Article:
Nature or nurture? - The Boston Globe
Well, it turns out that the more you believe homosexuality is innate, the more accepting you are of gay rights. A full 79 percent of people who think human beings are born with a sexual orientation support gay rights, including civil unions or marriage equality. But only 22 percent of those who believe homosexuality is a choice agree.
The same line can be found in the religious world between those who regard homosexuality as a (bad) choice and those who see it as a (biological) trait. The most conservative Protestant churches that talk about the homosexual ''lifestyle" prohibit gay ministers. Religious liberals who see sexual orientation as an inborn trait, are more open to gays in the pulpit.
All and all, Americans seem reluctant to condemn people for who they simply are.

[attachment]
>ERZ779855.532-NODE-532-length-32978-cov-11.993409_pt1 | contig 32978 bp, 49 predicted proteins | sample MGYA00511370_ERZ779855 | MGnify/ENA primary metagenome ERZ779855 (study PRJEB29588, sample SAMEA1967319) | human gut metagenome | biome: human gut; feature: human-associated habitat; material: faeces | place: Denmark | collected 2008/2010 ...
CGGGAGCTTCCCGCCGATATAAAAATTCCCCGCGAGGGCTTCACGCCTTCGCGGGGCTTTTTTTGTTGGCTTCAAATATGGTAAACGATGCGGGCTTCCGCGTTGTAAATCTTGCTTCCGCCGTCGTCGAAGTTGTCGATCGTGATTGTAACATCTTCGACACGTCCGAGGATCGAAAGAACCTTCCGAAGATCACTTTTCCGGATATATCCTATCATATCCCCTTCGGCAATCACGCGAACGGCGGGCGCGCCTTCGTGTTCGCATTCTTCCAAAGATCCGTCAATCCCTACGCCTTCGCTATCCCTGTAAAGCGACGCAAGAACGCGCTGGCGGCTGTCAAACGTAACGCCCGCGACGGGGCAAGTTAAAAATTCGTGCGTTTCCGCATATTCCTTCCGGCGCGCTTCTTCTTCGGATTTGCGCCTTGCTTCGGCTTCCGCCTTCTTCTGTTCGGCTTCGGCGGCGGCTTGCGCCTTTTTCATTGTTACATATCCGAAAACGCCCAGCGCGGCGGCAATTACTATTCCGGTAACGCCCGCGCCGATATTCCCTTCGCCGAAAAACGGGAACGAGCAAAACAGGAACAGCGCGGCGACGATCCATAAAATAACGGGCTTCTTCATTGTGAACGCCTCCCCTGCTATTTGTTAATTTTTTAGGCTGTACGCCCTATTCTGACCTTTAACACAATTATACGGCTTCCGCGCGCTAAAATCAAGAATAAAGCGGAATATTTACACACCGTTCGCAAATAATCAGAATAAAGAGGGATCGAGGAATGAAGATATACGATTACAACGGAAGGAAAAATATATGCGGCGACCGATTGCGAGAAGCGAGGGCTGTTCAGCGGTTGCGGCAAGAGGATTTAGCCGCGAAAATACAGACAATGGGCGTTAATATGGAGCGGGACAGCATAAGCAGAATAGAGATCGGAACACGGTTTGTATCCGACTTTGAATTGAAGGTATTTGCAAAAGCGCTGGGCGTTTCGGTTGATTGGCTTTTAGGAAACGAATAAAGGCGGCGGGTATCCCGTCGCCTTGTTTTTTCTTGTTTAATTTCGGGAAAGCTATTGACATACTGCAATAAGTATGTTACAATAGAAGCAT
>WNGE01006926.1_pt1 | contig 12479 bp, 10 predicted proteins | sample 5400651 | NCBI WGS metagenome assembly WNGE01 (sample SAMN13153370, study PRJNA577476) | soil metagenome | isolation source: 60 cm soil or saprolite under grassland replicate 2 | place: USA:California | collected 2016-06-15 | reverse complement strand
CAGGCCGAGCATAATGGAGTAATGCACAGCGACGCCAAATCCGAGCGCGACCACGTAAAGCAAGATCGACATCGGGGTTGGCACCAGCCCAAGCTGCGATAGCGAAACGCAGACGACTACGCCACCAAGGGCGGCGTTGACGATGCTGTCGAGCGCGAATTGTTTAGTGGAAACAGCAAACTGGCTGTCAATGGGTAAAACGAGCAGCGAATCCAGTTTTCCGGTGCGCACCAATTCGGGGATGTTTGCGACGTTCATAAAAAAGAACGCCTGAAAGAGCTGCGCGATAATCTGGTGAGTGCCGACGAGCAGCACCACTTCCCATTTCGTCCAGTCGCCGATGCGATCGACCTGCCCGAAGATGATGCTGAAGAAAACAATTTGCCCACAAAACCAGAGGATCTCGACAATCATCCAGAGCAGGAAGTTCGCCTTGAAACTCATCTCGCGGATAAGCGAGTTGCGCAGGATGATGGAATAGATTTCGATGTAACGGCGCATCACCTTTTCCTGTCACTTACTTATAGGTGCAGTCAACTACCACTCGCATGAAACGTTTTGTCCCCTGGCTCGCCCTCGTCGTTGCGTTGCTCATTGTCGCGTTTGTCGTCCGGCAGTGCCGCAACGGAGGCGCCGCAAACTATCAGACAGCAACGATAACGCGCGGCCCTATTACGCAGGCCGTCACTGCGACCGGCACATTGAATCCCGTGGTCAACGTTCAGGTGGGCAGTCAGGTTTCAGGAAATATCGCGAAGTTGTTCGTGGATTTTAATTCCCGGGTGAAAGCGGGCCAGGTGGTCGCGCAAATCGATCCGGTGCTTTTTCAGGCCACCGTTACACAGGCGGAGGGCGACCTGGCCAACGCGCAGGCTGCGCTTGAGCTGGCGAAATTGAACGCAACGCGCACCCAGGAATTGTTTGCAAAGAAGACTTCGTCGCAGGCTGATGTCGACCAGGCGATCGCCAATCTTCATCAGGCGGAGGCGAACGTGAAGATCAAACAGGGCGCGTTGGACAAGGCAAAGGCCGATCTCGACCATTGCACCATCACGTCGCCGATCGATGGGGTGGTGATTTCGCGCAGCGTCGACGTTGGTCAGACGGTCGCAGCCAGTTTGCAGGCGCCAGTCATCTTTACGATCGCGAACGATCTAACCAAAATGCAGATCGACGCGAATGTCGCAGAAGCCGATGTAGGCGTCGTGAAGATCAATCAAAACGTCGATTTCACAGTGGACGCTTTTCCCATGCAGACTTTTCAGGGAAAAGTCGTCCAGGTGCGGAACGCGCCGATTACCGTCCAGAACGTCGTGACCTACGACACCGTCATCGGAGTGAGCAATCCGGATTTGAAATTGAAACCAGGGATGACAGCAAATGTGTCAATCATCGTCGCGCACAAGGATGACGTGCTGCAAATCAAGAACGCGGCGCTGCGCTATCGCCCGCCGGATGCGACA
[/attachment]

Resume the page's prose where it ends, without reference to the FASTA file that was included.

What interests me here is not homosexuality (although I'm about to write a Czech article promoting gay marriage) but the idea that certain positions or views we hold determine others. This looks to be a valid position in this case but we must beware of blanket conceptual determinism which does not hold as a rule. Critical Discourse Analysis (CDA) is built precisely around these assumptions which is the reason (why in my view) it fails to offer an honest look at individual instances of discourse. Lakoff's Moral Politics offers some of the mechanisms which might provide a lens to view these conceptual causalities but even that needs to be treated with caution.